Is a New Era of Aerial Espionage Regulation on the Horizon?

Is a New Era of Aerial Espionage Regulation on the Horizon?

A beautiful childhood memory of mine is the ceremonious balloon launch a few days before Día de Reyes in early January. A common practice in Mexico and some Latin American countries, kids used to send a letter to the three wise men attached to a helium-filled balloon. A sky full of balloons carrying a list of toys and gifts that children expected to open in the morning was a common sight. However, in early 2023, spotting balloons in the sky has taken on a very different meaning.

The already-weakened diplomacy between the US and China suffered yet another blow at the start of February, when, according to the BBC, US forces ‘shot down four aerial objects over North American skies […], raising more questions than answers about what’s happening high above earth’.

Most of the questions referenced in the BBC’s article are purely political. However, technology firms should keep a close eye on the strictly technical debates facing the sector, which could lead to a swarm of new regulations that impact current operations of Suborbital vehicles, High-altitude platforms (HAPS), and aerial Earth stations in motion (ESIMs).

A logical first question is, why a balloon? One can think of much more sophisticated ways of engaging in state-level espionage – many inspired by James Bond movies. Nevertheless, these objects have a degree of complexity that provides a level of flexibility and practicality relative to alternative technologies.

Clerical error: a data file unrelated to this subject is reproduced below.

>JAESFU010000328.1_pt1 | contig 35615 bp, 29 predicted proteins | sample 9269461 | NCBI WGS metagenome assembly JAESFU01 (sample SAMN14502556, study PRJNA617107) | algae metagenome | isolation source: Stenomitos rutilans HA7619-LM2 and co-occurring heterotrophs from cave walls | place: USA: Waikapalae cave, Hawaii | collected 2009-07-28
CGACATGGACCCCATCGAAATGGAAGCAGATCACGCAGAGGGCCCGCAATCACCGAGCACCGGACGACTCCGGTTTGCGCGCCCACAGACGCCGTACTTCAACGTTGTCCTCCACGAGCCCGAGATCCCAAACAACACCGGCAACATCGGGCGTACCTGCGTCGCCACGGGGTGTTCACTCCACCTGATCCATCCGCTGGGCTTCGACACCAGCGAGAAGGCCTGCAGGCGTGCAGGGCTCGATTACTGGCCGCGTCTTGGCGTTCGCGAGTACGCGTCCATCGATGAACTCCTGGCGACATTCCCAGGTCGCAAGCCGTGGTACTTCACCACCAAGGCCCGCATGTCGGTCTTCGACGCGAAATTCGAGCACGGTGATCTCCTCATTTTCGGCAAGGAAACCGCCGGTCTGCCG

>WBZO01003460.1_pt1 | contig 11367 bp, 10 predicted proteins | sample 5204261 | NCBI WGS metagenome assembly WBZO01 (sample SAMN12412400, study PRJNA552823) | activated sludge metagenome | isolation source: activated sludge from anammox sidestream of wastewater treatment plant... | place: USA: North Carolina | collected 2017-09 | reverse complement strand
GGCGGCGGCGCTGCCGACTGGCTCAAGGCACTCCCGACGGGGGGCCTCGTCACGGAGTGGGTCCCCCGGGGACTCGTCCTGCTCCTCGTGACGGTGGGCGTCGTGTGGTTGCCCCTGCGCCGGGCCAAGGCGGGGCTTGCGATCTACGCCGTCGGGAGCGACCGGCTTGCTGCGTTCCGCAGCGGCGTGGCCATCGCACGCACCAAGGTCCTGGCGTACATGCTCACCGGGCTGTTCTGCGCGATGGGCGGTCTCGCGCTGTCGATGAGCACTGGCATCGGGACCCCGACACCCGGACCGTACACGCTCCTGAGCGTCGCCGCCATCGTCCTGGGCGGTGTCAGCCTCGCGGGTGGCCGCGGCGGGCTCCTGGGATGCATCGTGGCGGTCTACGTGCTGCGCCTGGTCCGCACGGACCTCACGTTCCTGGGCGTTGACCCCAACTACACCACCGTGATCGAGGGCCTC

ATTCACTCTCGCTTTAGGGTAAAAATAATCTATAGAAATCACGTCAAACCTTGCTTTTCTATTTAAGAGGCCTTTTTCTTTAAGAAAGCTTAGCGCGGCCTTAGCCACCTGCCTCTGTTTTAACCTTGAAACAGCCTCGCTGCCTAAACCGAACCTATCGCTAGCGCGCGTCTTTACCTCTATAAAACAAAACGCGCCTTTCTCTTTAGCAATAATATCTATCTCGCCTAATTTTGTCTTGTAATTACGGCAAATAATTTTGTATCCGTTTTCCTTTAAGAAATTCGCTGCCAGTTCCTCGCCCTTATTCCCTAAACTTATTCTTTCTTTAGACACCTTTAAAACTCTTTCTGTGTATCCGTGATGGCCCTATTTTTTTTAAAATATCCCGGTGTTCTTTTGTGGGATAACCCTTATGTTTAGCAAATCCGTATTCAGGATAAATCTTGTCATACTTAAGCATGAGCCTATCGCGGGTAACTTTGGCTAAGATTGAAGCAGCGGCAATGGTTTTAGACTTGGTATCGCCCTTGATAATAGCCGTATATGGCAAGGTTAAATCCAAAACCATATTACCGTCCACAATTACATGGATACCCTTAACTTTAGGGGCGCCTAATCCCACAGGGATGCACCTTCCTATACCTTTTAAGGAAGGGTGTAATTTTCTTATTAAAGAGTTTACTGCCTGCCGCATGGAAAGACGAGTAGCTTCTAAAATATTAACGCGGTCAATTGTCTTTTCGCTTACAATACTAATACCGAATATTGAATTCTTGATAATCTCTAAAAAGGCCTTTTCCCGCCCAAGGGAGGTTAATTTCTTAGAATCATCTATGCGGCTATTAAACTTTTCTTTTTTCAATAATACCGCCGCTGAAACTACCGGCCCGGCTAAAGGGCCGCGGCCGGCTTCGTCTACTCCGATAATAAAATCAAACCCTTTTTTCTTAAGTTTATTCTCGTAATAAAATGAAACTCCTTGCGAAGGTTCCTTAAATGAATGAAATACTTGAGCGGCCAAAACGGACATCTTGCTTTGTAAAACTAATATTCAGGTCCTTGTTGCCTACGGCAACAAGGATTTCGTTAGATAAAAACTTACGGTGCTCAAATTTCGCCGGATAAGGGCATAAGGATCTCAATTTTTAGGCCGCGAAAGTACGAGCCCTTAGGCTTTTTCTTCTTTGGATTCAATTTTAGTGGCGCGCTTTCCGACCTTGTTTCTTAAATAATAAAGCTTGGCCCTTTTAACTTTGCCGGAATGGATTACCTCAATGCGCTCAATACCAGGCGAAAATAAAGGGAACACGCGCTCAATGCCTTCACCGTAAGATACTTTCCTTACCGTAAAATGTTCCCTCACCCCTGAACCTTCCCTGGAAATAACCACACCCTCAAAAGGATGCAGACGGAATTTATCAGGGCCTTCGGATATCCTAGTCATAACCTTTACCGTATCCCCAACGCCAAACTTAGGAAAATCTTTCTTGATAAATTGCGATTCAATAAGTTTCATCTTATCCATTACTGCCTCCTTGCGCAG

To compare high-altitude balloons with satellites, for instance, the former do not require an expensive launch through a rocket, reducing costs considerably. Furthermore, satellites are limited to trajectories described by their orbits. This is not the case for balloons, which can easily change their routes. Finally, these balloons can reach altitudes above 37 km (12,0000 ft), well above the maximum regulated altitudes for commercial and military aircraft. Nevertheless, discretion is not their forte as they are easily spottable and very weakly armoured, which makes them easy targets for fighter jets patrolling the area.

Having established the technical pros and cons of high-altitude balloons, one must think of the existing rules enforced by civil and federal aviation authorities and telecommunication regulators, which are relevant to these vehicles as they could soon be modified following recent events. Tech firms currently developing similar technologies, such as HAPS, or national administrations actively participating in regulatory discussions are likely to modify their activities with a view to strengthening aerial traffic invigilation. Aviation authorities will certainly aim for tougher measures to avoid ‘rogue’ aircraft being categorised as malicious, which will take us back to the longstanding drone conundrum: how can we ensure this technology is used for good?

Would frequency planning, spectrum management, or similar methods of compatibility assessment provide higher degrees of protection for international skies? The upcoming World Radio Conference (WRC-23) represents the ideal forum to discuss current and possible scenarios where high-altitude vehicles constitute a threat to international stability.

Access Partnership’s commitment to secure fair technology across the globe communes with the idea of securing the skies, as we believe technology must be available worldwide but also offer safe ways to use it. Should you wish to discuss these issues further, please contact Sergio Rodriguez-Albarran at [email protected].

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